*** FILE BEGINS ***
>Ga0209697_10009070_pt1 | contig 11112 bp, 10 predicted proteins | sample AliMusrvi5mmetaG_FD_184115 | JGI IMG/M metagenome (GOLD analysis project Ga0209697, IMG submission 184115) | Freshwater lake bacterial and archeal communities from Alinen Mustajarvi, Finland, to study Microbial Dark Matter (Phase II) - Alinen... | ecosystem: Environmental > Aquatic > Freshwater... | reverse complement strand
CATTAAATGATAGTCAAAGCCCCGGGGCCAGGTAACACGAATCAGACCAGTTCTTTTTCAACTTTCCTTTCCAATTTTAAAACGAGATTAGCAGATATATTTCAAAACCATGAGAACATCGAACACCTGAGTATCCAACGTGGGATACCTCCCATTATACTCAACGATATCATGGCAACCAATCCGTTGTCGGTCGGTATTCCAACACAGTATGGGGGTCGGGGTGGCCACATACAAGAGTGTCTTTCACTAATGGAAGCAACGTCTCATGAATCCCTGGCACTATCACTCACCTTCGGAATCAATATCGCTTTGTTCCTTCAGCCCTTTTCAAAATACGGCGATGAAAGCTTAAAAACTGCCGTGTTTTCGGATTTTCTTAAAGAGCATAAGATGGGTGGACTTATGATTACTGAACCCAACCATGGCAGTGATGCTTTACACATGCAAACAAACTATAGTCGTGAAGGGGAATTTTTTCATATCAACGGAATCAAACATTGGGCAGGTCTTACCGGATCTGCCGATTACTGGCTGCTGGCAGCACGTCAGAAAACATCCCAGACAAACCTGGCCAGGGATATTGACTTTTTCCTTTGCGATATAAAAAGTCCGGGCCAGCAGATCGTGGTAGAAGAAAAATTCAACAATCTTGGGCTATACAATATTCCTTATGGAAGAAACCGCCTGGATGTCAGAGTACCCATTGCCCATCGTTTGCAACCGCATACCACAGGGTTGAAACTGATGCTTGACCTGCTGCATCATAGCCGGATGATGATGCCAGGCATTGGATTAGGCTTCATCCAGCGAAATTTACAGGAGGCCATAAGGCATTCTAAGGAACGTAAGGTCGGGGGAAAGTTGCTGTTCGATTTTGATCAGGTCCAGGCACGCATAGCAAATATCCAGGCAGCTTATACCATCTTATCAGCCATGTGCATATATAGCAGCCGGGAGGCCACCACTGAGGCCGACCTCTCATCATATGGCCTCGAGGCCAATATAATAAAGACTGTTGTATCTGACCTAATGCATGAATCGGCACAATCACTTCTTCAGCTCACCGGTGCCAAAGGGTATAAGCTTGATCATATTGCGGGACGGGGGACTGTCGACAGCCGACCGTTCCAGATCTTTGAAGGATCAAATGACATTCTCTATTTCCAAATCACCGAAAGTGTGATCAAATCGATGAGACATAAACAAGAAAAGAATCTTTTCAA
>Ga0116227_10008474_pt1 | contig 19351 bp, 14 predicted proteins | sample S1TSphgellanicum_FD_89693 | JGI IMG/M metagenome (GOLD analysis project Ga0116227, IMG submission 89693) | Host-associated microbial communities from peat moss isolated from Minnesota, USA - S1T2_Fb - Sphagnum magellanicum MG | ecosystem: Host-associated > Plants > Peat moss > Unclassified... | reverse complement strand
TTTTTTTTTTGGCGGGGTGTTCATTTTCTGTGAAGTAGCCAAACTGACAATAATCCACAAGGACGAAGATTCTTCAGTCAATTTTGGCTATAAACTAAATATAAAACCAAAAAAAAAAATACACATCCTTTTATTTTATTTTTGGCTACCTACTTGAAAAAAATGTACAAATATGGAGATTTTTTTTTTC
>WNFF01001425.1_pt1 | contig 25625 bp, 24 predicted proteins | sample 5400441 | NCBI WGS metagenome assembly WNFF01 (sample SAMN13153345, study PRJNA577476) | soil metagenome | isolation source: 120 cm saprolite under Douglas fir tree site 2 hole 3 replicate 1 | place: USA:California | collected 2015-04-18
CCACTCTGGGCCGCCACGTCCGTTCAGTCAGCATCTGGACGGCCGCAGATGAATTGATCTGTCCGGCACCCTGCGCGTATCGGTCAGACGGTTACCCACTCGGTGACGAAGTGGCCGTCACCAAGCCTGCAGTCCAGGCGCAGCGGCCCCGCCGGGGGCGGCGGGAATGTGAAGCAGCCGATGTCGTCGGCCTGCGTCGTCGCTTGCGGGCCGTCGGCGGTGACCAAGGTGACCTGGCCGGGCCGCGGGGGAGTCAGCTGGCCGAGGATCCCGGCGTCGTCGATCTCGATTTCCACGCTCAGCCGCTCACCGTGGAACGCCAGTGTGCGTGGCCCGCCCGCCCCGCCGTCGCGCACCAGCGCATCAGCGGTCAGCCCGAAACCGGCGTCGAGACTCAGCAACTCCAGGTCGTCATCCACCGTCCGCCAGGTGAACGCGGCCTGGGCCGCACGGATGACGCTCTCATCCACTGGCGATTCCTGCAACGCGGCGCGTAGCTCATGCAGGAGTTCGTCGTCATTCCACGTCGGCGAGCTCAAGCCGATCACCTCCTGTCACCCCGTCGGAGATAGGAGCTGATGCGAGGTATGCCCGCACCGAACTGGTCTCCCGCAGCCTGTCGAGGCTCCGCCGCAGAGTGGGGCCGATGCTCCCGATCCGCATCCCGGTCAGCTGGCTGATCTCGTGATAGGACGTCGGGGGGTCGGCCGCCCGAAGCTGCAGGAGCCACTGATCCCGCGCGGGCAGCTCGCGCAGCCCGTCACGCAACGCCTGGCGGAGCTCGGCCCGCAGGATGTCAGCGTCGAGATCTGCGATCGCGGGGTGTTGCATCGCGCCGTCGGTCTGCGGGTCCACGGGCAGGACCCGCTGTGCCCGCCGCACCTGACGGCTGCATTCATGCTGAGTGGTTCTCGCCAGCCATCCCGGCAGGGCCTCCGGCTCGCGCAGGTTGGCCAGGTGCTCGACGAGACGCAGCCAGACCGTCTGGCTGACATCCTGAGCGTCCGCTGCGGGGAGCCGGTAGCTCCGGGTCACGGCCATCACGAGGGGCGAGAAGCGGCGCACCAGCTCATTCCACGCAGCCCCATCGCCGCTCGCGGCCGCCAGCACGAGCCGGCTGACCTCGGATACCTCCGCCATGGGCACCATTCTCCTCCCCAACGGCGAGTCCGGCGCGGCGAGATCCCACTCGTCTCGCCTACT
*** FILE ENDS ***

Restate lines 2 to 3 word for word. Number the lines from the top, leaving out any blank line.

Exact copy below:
CATTAAATGATAGTCAAAGCCCCGGGGCCAGGTAACACGAATCAGACCAGTTCTTTTTCAACTTTCCTTTCCAATTTTAAAACGAGATTAGCAGATATATTTCAAAACCATGAGAACATCGAACACCTGAGTATCCAACGTGGGATACCTCCCATTATACTCAACGATATCATGGCAACCAATCCGTTGTCGGTCGGTATTCCAACACAGTATGGGGGTCGGGGTGGCCACATACAAGAGTGTCTTTCACTAATGGAAGCAACGTCTCATGAATCCCTGGCACTATCACTCACCTTCGGAATCAATATCGCTTTGTTCCTTCAGCCCTTTTCAAAATACGGCGATGAAAGCTTAAAAACTGCCGTGTTTTCGGATTTTCTTAAAGAGCATAAGATGGGTGGACTTATGATTACTGAACCCAACCATGGCAGTGATGCTTTACACATGCAAACAAACTATAGTCGTGAAGGGGAATTTTTTCATATCAACGGAATCAAACATTGGGCAGGTCTTACCGGATCTGCCGATTACTGGCTGCTGGCAGCACGTCAGAAAACATCCCAGACAAACCTGGCCAGGGATATTGACTTTTTCCTTTGCGATATAAAAAGTCCGGGCCAGCAGATCGTGGTAGAAGAAAAATTCAACAATCTTGGGCTATACAATATTCCTTATGGAAGAAACCGCCTGGATGTCAGAGTACCCATTGCCCATCGTTTGCAACCGCATACCACAGGGTTGAAACTGATGCTTGACCTGCTGCATCATAGCCGGATGATGATGCCAGGCATTGGATTAGGCTTCATCCAGCGAAATTTACAGGAGGCCATAAGGCATTCTAAGGAACGTAAGGTCGGGGGAAAGTTGCTGTTCGATTTTGATCAGGTCCAGGCACGCATAGCAAATATCCAGGCAGCTTATACCATCTTATCAGCCATGTGCATATATAGCAGCCGGGAGGCCACCACTGAGGCCGACCTCTCATCATATGGCCTCGAGGCCAATATAATAAAGACTGTTGTATCTGACCTAATGCATGAATCGGCACAATCACTTCTTCAGCTCACCGGTGCCAAAGGGTATAAGCTTGATCATATTGCGGGACGGGGGACTGTCGACAGCCGACCGTTCCAGATCTTTGAAGGATCAAATGACATTCTCTATTTCCAAATCACCGAAAGTGTGATCAAATCGATGAGACATAAACAAGAAAAGAATCTTTTCAA
>Ga0116227_10008474_pt1 | contig 19351 bp, 14 predicted proteins | sample S1TSphgellanicum_FD_89693 | JGI IMG/M metagenome (GOLD analysis project Ga0116227, IMG submission 89693) | Host-associated microbial communities from peat moss isolated from Minnesota, USA - S1T2_Fb - Sphagnum magellanicum MG | ecosystem: Host-associated > Plants > Peat moss > Unclassified... | reverse complement strand